• It is especially suited for examining organs or types of tissue and changes in tissue that consume a lot of energy and can clearly be differentiated from neighboring organs or tissue by virtue of their fast metabolism.
  • By the same token, lymph nodes that have been affected as a result of cancerous disease can only be detected by imaging techniques like ultrasound, CT or MRT if they are enlarged. would be able to detect the increase in sugar metabolism caused by malignant changes also in lymph nodes that have not yet become enlarged.
  • is also used after treating enlarged lymph nodes or remaining tumor tissue with chemotherapy or radiation therapy to know exactly whether it is only “dead” scar tissue or whether there are still active tumor cells there.
  • Another use of : it can also measure how much higher metabolism is in a certain region. This could be important in monitoring the progress of disease.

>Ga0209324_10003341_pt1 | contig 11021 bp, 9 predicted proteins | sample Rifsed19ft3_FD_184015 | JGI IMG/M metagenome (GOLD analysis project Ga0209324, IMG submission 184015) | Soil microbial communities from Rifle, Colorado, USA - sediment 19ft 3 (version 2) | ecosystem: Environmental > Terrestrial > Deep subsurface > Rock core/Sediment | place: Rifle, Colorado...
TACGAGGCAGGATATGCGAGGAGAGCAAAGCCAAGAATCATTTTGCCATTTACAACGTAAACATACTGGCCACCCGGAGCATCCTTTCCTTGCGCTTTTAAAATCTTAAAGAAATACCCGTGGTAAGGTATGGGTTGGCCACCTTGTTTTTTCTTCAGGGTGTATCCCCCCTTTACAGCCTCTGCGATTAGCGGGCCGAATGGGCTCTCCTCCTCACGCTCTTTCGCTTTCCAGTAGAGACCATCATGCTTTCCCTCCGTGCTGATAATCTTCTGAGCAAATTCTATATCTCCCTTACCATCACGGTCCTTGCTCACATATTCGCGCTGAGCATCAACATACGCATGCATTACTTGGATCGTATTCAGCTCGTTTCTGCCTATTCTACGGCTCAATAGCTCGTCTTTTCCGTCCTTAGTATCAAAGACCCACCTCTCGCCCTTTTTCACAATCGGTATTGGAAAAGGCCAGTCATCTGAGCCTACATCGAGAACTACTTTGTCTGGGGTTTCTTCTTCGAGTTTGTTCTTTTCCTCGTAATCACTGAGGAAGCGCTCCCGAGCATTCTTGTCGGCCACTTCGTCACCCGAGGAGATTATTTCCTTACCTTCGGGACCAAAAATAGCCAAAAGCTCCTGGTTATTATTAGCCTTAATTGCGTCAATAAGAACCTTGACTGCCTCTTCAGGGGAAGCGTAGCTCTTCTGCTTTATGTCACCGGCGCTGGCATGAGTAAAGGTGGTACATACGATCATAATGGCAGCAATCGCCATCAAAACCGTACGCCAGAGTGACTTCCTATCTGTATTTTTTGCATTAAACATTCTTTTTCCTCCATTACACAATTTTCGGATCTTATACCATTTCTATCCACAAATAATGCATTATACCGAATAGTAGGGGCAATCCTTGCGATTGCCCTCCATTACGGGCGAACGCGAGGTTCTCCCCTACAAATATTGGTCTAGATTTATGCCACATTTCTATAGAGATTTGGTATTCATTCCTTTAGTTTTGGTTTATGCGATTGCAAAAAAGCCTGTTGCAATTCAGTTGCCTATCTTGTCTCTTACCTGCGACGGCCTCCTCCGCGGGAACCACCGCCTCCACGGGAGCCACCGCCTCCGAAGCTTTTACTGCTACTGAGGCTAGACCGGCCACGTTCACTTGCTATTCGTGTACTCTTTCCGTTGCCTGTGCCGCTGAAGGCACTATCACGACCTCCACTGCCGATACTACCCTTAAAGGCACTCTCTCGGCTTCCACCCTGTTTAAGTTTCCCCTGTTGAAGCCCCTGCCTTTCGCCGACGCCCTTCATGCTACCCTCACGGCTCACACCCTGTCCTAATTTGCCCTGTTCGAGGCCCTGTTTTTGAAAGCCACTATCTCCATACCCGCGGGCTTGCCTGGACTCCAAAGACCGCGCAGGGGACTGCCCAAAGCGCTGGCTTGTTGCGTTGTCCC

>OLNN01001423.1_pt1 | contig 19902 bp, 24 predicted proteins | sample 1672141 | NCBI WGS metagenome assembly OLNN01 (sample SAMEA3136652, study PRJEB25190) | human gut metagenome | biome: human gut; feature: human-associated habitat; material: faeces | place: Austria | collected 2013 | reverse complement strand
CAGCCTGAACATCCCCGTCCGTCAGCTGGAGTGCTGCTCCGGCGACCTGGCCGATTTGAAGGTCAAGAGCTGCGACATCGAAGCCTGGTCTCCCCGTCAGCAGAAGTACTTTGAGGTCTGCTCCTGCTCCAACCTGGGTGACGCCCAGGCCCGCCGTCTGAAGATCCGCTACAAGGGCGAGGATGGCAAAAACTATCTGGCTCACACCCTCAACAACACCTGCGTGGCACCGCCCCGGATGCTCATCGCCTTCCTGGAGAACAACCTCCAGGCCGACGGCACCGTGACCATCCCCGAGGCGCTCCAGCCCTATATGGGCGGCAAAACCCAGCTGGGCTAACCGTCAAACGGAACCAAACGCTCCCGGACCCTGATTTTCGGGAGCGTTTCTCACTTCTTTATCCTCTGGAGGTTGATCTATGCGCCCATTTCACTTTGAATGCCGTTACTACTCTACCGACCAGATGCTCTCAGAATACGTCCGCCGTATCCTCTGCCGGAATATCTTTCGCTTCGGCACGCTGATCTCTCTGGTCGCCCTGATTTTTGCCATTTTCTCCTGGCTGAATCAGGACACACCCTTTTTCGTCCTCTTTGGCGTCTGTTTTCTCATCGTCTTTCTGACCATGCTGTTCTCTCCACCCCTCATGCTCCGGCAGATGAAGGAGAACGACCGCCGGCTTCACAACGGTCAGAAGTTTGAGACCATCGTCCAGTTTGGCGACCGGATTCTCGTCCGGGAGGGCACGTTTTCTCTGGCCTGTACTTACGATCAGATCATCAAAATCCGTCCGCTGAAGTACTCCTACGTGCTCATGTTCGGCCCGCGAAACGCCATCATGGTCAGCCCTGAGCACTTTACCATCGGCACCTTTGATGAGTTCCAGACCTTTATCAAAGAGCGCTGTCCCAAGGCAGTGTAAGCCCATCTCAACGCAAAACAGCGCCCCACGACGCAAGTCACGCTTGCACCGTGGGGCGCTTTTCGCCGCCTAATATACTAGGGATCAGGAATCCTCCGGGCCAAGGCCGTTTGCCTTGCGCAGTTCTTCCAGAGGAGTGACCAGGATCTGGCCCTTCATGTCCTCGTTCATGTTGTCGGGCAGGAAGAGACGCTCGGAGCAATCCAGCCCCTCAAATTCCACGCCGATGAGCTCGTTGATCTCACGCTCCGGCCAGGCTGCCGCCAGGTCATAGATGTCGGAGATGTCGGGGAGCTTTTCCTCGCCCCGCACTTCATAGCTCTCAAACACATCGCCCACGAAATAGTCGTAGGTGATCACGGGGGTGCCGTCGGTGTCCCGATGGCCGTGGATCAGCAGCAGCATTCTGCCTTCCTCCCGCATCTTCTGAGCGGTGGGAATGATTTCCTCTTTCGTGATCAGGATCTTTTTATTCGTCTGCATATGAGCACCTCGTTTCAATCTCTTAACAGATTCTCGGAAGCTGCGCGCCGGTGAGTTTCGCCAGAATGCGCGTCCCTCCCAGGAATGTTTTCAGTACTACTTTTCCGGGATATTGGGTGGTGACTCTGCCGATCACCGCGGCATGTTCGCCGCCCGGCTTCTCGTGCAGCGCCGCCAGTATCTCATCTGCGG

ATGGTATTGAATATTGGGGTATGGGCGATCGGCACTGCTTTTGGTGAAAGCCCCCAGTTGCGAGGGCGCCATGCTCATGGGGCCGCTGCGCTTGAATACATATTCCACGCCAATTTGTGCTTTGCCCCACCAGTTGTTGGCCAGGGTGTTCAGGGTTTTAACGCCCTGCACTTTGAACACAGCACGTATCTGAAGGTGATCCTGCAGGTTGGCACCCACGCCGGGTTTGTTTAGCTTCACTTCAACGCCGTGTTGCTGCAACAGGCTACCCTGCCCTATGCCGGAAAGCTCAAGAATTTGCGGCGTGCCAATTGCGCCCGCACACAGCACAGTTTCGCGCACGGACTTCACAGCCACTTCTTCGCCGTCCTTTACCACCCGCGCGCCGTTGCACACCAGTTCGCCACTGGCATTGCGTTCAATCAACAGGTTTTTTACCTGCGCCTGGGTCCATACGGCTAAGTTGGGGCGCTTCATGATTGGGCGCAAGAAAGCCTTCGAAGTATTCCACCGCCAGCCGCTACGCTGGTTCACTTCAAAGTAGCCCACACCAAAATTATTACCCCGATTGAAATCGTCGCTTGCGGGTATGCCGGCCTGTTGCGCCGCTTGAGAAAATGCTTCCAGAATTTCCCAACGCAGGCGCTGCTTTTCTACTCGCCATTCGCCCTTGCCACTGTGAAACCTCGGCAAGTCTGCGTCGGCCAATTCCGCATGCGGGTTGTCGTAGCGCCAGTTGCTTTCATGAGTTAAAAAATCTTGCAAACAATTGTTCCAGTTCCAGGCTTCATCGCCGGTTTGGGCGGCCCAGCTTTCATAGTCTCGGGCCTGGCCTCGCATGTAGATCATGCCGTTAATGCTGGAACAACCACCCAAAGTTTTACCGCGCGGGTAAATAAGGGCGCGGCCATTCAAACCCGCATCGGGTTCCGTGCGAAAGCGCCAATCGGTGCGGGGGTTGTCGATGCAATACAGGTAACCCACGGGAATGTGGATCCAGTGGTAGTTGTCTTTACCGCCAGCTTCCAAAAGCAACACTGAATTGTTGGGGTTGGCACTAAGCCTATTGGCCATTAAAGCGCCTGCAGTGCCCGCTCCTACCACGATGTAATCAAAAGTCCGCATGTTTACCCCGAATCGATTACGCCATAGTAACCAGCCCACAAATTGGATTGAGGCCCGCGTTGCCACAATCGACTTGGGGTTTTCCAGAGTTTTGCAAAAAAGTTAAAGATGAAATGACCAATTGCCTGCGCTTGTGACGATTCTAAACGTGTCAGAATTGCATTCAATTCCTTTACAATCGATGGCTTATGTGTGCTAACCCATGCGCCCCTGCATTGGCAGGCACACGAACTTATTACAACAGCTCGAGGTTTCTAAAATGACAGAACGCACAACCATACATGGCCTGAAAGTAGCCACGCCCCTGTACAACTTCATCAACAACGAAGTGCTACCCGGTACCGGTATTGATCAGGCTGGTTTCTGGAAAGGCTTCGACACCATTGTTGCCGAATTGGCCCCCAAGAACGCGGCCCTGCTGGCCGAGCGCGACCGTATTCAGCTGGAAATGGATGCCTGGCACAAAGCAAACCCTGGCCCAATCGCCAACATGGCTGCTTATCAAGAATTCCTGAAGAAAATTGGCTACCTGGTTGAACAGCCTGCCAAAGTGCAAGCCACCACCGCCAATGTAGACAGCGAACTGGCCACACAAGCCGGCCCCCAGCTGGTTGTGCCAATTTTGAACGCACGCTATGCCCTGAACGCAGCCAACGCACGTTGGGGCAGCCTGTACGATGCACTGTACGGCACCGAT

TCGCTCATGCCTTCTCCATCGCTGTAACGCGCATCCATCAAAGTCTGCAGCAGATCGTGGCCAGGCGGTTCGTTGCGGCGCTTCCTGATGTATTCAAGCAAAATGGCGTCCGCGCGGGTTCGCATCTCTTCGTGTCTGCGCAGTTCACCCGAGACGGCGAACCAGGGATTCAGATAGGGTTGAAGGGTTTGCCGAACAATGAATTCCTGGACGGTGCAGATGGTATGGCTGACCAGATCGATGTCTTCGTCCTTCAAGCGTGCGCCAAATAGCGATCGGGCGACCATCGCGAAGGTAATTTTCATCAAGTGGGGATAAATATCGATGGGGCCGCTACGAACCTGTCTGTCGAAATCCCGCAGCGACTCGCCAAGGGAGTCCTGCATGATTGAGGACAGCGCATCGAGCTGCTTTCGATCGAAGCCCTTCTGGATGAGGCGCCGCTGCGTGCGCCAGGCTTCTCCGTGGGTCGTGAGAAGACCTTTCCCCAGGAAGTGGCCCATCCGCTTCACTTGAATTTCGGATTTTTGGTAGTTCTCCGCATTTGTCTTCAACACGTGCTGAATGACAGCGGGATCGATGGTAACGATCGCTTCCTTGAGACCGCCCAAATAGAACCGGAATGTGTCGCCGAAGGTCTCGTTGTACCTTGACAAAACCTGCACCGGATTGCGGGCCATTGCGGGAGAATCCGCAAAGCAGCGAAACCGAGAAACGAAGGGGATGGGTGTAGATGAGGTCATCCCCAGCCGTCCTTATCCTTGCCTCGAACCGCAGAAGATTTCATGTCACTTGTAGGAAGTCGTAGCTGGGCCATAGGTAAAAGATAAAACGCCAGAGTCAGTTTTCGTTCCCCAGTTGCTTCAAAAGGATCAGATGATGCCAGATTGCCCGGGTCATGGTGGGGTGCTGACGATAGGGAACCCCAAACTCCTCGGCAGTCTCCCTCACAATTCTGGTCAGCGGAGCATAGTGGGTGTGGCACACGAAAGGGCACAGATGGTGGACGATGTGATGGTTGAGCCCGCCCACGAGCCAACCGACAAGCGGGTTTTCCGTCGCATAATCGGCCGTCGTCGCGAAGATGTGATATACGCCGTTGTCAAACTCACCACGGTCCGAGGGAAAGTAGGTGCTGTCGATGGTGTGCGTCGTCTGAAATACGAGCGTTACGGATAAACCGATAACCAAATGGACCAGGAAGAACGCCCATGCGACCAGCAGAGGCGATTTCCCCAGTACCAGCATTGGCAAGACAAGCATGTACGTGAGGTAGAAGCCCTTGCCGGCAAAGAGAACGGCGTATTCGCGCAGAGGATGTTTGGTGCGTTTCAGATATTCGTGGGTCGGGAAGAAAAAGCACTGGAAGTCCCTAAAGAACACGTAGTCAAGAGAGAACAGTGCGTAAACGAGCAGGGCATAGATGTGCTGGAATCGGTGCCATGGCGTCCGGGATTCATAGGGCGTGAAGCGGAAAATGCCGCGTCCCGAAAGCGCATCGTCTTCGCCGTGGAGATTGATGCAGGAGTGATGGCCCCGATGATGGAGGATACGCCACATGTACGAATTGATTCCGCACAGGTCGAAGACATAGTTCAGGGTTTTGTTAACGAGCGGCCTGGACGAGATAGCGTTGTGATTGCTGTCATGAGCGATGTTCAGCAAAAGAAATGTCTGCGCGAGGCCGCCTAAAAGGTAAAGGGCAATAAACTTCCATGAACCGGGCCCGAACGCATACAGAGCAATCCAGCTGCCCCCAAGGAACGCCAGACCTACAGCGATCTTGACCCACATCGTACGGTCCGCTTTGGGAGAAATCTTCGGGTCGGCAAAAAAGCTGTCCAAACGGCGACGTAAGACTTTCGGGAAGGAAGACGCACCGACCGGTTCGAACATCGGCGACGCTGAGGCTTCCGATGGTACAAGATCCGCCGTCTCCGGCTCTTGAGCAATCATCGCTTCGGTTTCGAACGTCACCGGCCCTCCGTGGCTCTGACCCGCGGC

• A scan is complicated and expensive. Producing the radioactive substance is complicated. Also, a laboratory must be available where it is possible to work with radioactive material.
  • The laboratory and the scanner also have to be located close together, because the radioactive substances produced for only keep for a limited time and will have decayed after one day at the latest. For this reason, there are only a limited number of locations in Germany where it is possible to do a scan.